Barcelona Referee Scandal Labelled a “Ferocious” Smear Campaign by Club President Joan Laporta

Barcelona Referee Scandal
Barcelona Referee Scandal

The unfolding Barcelona referee scandal has been publicly blasted by club president Joan Laporta, who labelled the allegations as a “ferocious attack.”

Prosecutors put forward a case of corruption in February involving the current La Liga leaders, in which they are alleged to have paid Jose Maria Enriquez Negreira, a former vice-president of Spain’s referees’ committee, the sum of £7.4m between 2001 and 2018.

Although any wrongdoings were likely overseen by former presidents Sandro Rosell and Josep Bartomeu, both of whom can be directly linked to the club’s current financial shortcomings.

However, La Liga chief executive Javier Tebas said that if Joan Laporta and the club are unable to explain why the payments were made, he should relinquish his role as president.

The Blaugrana have maintained their innocence throughout the investigation, citing a habitual practice among Spanish clubs for “an external technical consultant,” used to create educational video reports for players and officials.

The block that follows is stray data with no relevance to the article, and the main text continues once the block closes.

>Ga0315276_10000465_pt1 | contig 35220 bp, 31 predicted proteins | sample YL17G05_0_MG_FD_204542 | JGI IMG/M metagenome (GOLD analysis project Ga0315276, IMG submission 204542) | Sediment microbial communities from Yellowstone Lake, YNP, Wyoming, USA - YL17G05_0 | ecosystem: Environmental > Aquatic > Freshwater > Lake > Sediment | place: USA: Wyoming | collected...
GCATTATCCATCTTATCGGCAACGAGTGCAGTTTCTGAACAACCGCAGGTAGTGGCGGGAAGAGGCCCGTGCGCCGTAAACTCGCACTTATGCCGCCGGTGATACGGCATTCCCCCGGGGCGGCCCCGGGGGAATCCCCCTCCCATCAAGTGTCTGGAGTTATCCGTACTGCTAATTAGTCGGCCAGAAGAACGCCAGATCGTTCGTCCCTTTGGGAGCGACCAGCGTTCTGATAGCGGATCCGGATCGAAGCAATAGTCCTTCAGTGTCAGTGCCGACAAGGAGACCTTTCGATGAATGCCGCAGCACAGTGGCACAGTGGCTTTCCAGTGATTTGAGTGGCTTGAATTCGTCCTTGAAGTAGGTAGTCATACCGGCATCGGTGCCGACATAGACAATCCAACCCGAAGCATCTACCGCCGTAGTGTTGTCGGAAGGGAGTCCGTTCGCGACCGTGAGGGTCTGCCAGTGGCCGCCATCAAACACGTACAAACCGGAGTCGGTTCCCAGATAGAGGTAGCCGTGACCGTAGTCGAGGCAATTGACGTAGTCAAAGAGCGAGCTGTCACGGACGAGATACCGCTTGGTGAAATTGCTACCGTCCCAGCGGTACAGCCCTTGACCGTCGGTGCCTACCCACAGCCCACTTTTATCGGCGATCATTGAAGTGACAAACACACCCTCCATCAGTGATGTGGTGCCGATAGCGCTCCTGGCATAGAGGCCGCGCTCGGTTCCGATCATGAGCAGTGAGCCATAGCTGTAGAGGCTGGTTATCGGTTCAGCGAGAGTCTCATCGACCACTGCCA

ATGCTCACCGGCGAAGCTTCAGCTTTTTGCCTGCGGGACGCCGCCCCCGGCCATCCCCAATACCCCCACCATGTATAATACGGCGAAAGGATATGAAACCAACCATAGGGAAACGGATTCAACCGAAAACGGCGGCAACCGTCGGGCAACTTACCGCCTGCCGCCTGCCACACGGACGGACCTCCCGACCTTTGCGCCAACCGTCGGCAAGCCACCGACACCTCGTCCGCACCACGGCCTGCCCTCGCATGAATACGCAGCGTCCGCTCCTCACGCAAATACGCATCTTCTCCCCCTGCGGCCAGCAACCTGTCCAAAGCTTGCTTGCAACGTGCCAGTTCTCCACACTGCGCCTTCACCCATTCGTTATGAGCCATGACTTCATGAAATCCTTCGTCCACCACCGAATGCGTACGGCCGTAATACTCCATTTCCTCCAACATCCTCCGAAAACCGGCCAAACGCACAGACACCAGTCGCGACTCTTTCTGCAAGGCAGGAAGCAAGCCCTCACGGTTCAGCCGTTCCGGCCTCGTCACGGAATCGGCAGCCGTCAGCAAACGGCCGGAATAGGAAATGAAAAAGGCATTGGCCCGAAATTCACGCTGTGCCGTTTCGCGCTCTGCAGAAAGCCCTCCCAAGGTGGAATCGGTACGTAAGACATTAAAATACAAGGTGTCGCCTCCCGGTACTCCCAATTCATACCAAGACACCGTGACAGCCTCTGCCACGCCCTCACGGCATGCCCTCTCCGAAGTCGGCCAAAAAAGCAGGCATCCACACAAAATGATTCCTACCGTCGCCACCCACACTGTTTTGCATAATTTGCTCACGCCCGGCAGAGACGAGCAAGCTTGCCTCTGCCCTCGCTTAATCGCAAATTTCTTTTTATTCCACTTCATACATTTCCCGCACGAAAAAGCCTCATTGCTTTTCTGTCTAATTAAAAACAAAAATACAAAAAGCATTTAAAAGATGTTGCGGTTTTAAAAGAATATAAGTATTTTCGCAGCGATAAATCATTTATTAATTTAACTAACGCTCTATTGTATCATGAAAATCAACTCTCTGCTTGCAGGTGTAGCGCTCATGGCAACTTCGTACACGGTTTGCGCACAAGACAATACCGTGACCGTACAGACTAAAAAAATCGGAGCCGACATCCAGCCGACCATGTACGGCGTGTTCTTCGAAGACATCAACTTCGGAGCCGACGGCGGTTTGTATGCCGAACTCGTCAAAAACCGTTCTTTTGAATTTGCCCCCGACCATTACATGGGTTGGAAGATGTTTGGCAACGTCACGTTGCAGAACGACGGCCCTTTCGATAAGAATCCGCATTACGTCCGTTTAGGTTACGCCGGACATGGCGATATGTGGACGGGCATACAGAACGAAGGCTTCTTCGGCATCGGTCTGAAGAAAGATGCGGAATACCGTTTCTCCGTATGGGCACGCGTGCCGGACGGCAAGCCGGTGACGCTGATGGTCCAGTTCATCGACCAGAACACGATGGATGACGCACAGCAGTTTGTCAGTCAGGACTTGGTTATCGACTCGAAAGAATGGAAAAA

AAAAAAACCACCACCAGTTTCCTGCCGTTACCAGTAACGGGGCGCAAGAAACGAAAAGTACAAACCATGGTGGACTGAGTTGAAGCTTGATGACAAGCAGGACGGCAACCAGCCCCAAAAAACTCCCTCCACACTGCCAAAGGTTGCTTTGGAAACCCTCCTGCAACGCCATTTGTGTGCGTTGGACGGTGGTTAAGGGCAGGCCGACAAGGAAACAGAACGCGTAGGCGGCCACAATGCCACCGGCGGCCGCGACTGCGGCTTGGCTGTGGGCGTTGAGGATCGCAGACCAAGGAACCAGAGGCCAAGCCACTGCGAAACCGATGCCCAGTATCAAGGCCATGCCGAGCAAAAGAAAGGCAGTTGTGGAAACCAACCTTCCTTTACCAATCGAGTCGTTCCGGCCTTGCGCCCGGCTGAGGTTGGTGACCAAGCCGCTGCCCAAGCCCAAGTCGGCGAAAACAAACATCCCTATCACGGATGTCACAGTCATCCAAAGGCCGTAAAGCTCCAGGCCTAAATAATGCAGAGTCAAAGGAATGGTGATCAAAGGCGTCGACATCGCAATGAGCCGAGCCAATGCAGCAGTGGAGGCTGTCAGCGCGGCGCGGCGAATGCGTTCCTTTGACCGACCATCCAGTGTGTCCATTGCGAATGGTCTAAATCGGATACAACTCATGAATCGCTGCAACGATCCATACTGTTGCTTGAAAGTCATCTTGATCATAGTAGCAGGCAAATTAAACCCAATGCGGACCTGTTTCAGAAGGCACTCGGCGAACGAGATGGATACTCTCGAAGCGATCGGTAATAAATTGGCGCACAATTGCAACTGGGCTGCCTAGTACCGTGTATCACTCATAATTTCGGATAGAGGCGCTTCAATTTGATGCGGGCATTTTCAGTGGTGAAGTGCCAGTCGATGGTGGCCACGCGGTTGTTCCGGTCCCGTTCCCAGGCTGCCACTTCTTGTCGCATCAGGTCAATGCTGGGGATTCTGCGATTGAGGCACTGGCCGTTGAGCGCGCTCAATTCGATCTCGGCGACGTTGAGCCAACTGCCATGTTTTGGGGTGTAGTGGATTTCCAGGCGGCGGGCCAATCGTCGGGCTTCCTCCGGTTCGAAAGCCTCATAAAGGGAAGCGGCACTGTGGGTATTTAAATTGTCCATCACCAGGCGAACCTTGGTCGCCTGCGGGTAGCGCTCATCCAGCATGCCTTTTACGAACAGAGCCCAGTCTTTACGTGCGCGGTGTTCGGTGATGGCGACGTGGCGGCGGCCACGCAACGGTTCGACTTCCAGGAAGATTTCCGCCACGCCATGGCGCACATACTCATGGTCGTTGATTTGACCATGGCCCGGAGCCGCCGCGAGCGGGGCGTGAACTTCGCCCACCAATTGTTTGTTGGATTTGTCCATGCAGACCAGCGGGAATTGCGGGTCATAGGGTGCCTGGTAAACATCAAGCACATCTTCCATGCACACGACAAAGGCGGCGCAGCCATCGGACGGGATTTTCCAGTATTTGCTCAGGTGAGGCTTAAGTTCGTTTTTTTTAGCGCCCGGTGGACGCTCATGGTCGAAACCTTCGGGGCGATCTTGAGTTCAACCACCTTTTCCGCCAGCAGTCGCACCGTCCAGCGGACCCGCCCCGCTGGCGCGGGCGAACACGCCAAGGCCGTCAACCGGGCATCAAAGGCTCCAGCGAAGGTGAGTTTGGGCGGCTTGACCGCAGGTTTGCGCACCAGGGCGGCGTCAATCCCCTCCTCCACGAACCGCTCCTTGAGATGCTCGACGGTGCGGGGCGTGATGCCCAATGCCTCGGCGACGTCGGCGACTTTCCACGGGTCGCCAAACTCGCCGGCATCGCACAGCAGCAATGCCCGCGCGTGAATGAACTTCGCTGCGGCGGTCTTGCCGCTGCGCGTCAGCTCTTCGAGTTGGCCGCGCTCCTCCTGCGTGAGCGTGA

After publicly denying any wrongdoing two months ago, Laporta has again expressed his anger in a recent interview. He said: “This is one of the most ferocious attacks in our history.

“I am convinced that FC Barcelona has not committed any crime of sports-related corruption. I hope that sooner rather than later it is fully exonerated.

“I ask FC Barcelona supporters to be as united as ever in defence of our crest, our essence, and our ownership model, which is that of a club owned by all of its members.”

UEFA are also said to be investigating the Barcelona referee scandal following the slew of payments made over a 17-year period, after a Spanish court heard charges of false business records and corruption earlier this year.

The Barca president went on to reveal the club are prepared to prove their total innocence, and have put together a paper trail containing documents related to payments for Negreira’s services.

“Some services were provided,” he said.

“They were documented. There were invoices, payments registered in the accounting books. There was no crime of corruption.”

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